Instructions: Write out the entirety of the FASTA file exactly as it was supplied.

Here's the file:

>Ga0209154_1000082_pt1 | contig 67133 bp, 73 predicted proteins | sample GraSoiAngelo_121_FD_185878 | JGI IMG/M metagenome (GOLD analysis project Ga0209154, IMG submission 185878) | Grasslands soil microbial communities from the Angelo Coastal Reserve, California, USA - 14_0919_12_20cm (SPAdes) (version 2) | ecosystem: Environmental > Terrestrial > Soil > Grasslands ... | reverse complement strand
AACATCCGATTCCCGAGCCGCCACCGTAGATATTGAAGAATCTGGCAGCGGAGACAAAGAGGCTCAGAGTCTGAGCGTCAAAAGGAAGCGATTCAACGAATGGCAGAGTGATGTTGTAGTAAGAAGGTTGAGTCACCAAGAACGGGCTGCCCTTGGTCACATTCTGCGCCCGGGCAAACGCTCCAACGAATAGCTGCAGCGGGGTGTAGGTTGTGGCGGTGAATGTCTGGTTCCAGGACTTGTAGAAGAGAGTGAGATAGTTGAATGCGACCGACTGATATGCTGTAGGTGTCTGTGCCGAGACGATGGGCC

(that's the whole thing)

>Ga0209154_1000082_pt1 | contig 67133 bp, 73 predicted proteins | sample GraSoiAngelo_121_FD_185878 | JGI IMG/M metagenome (GOLD analysis project Ga0209154, IMG submission 185878) | Grasslands soil microbial communities from the Angelo Coastal Reserve, California, USA - 14_0919_12_20cm (SPAdes) (version 2) | ecosystem: Environmental > Terrestrial > Soil > Grasslands ... | reverse complement strand
AACATCCGATTCCCGAGCCGCCACCGTAGATATTGAAGAATCTGGCAGCGGAGACAAAGAGGCTCAGAGTCTGAGCGTCAAAAGGAAGCGATTCAACGAATGGCAGAGTGATGTTGTAGTAAGAAGGTTGAGTCACCAAGAACGGGCTGCCCTTGGTCACATTCTGCGCCCGGGCAAACGCTCCAACGAATAGCTGCAGCGGGGTGTAGGTTGTGGCGGTGAATGTCTGGTTCCAGGACTTGTAGAAGAGAGTGAGATAGTTGAATGCGACCGACTGATATGCTGTAGGTGTCTGTGCCGAGACGATGGGCC